Your Guide to Multifocal Contacts
If you have refractive vision problems or trouble with your vision as you get older, you may benefit from multifocal contact lenses. Multifocal contacts provide clear vision at all distances, and they can improve your condition if you have a condition such as presbyopia, which means you need to hold objects at a distance to see the words clearly.
Multifocal contact lenses come in soft materials and rigid gas permeable materials. You can also wear disposable lenses. You have the convenience of throwing the lenses out, replacing them with new lenses.
Multifocal Contact Products Available
Lens manufacturers offer multifocal contact lenses made of silicone hydrogel material. The material allows more oxygen to reach the cornea than conventional soft lenses. You experience more comfort when wearing the lenses daily.
Popular contact brands include
- Air Optix Aqua Multifocal
- Bausch + Lomb Ultra for Presbyopia
- Biofinity Multifocal
- Acuvue Oasys for Presbyopia
- Duette Progressive hybrid contact lenses
How Do Multifocal Contacts Work?
Multifocal contact lenses work in a variety of ways depending on the lens design. Contact designs fall into two main categories.
1. Simultaneous Vision
These multifocal contact lenses contain different regions of the lens that allow near and far viewing. Your eyes focus on the region of the lens that provides optimal vision. Two types of simultaneous vision design include concentric and aspheric.
2. Segmented Vision
Rigid gas permeable multifocal contacts contain a lens design for viewing distant objects. The lower portion of the lens adds magnification for viewing close objects. Segmented lenses are also called alternating or translating lenses.
Concentric Multifocal Contacts
Concentric multifocal contacts allow you to see distant objects by focusing on the lens center. This section of the lens is surrounded by concentric rings that act as bifocals, giving you the ability to see both far and near.
Concentric bifocal lenses consist of soft or rigid gas permeable contact lens materials, depending on the product and your needs. There are three main design options.
- Center distance - Distant viewing is in the center of the lens.
- Center near - Close viewing is in the center of the lens.
- Center Dominance - Mixed viewing depending on the dominant eye.
Aspheric Multifocal Contacts
With aspheric multifocal contacts, there is a gradual change in viewing from far to near. Best of all there are no visible lines in the lenses, so you do not feel as though you are wearing bifocal or multifocal contacts.
The only downside to aspheric lenses is that your eyes have to get used to the changes in viewing. A variety of aspheric multifocal contacts are now available. In many cases, these types of lenses are disposable, giving you the opportunity to try on new lenses either periodically or as needed.
Segmented Bifocal Contacts
Segmented bifocal contacts are similar to bifocal eyeglass lenses. They offer two different types of viewing distances, with a line of separation between them. Your eye looks through either one or the other section, depending on whether you need far or near vision.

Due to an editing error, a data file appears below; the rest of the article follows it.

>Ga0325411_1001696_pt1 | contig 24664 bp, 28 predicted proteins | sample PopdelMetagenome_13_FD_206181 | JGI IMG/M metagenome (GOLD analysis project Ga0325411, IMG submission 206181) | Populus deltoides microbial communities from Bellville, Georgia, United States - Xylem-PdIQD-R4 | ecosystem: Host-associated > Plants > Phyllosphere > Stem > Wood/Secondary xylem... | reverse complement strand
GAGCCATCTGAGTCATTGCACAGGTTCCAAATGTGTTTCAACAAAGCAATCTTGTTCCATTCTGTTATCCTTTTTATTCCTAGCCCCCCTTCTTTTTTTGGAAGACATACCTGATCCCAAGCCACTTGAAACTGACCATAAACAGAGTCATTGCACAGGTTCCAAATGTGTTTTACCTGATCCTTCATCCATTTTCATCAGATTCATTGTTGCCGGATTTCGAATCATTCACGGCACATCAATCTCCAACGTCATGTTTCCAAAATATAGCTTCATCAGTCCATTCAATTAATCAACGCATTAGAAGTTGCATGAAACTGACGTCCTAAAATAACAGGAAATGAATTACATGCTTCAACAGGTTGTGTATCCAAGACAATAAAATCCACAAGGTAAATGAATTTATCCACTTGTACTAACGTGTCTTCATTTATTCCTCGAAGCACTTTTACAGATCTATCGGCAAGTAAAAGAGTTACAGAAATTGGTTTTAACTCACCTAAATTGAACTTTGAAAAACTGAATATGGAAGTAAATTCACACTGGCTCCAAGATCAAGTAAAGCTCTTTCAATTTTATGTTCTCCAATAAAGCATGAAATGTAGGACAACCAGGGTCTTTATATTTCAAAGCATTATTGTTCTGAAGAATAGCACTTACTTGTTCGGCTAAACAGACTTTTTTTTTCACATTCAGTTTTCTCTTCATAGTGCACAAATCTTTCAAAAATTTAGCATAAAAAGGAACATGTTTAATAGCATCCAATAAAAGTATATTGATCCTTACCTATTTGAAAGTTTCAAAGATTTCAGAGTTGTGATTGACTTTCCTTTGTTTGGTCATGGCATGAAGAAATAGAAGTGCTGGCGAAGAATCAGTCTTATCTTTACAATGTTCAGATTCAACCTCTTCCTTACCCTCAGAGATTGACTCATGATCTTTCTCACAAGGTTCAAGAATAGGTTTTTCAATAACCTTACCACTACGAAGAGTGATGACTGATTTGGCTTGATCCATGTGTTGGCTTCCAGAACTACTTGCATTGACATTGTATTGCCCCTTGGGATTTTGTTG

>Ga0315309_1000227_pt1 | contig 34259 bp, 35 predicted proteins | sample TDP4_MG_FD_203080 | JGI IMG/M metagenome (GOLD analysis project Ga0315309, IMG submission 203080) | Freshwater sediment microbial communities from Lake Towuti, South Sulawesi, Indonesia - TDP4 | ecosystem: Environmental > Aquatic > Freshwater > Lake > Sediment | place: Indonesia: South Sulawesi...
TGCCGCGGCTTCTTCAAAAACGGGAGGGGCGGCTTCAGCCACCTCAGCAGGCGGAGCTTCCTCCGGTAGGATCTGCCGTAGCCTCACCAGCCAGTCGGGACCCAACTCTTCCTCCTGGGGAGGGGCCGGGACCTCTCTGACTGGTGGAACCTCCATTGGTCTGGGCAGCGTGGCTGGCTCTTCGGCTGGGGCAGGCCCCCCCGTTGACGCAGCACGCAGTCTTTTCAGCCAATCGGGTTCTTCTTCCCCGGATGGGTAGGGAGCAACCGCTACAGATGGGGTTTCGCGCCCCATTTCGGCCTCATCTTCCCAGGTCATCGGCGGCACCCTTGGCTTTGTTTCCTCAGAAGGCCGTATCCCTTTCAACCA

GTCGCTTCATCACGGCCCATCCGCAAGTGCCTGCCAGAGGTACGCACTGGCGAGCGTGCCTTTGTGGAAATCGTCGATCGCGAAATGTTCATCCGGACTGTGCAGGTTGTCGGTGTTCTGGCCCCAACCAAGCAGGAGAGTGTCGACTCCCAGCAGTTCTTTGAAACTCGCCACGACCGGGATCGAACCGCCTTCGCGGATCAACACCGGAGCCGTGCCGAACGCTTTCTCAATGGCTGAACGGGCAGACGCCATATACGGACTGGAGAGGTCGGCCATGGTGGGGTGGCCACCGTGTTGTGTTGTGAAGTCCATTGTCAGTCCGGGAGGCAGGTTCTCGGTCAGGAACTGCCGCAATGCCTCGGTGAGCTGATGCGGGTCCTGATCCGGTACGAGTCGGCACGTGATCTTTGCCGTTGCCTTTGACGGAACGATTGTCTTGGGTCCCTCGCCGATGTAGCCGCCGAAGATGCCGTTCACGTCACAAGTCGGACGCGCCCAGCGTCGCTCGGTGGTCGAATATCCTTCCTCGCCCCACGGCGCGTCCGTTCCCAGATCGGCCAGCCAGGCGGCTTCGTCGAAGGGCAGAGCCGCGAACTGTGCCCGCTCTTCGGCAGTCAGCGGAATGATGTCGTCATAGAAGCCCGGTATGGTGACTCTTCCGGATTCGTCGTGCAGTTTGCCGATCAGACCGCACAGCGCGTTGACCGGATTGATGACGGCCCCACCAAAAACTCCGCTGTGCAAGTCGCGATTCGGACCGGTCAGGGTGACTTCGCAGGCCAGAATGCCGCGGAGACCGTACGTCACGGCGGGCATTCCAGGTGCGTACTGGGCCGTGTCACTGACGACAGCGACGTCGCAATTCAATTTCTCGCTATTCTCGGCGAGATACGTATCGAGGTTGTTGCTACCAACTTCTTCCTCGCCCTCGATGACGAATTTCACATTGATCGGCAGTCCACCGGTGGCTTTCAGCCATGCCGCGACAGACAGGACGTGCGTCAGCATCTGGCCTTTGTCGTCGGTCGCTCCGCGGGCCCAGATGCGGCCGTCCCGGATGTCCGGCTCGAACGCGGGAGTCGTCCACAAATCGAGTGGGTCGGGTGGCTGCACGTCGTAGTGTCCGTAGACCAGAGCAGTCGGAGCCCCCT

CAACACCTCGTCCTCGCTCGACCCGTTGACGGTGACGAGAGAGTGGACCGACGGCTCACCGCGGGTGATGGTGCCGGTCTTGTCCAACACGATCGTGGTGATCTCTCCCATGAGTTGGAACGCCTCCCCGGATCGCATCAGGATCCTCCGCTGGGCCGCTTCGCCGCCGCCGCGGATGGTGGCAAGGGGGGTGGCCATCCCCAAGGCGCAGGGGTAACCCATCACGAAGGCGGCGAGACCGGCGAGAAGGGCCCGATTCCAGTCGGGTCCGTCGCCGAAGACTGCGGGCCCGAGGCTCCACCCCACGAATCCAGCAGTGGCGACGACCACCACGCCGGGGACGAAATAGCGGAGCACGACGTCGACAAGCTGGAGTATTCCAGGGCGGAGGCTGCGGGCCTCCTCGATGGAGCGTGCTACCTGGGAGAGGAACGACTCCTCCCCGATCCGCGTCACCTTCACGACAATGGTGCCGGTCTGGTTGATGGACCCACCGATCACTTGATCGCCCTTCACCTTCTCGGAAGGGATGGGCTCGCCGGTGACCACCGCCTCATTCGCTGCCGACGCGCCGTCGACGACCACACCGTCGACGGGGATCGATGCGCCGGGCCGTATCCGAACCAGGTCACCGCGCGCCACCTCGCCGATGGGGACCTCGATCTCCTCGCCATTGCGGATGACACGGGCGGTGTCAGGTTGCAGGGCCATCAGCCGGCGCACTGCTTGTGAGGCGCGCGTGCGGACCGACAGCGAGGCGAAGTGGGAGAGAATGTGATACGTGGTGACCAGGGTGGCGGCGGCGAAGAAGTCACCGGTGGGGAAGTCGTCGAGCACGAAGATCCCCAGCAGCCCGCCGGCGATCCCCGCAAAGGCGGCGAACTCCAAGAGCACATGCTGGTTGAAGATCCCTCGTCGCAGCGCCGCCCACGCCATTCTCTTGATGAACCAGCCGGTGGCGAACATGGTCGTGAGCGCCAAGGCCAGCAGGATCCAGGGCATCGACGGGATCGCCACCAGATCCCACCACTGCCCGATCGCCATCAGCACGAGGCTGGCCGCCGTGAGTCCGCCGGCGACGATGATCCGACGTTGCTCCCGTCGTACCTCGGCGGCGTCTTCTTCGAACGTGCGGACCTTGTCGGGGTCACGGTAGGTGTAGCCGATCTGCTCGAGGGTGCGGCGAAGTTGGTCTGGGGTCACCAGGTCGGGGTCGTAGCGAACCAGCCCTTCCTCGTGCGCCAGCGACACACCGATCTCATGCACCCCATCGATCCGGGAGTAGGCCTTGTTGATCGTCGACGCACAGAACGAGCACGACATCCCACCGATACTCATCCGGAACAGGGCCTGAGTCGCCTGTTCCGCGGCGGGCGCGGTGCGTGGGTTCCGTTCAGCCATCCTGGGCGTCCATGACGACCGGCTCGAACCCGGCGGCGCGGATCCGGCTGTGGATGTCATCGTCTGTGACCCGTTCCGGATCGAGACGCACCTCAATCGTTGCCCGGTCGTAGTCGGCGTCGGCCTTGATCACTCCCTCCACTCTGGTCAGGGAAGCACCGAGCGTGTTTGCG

Bifocal contacts stay in position while your eye moves behind the lens. Therefore, you do not have to continue adjusting them like you would with regular glasses. When your gaze shifts upward or downward, the lens stays in place, allowing you to easily adjust as you go.
Am I a Candidate for Multifocal Contacts?
Whether you are a candidate for multifocal contacts depends on your eye condition, lifestyle, vision goals and other factors. You will also need to decide if you can adjust to these types of multifocal contacts—something that some find too difficult.
Today, developers are producing more successful designs, as well as a wider range of products. If one design doesn't work for you, another may be a better fit. If multifocal contact lenses do not provide adequate vision at all distances, an effective alternative is to wear eyeglasses with progressive lenses over your contact lenses.
Which Multifocal Contacts Are Right for Me?
Two factors that your eye doctor will consider in choosing a multifocal contact are pupil size and your "add," or near prescription. Aspheric multifocal contact lenses work best with mild to moderate presbyopia. In contrast, concentric or segmented multifocal contacts are appropriate for advanced presbyopia.
You may need to try different lens designs to find the one that's right for you. The cost of trial lenses is typically included in the cost of a multifocal contact lens fitting. Because fitting multifocal contacts usually takes more time and requires more expertise than fitting regular contact lenses, you should expect to pay more to be fitted with these premium lenses. The cost of replacement lenses will be higher as well.
Schedule an Eye Exam at Gulf Coast Vision Center
See your eye doctor to determine if multifocal contacts meet your needs. To schedule an eye exam at Gulf Coast Vision Center, contact us at one of our five locations in Northwest Florida.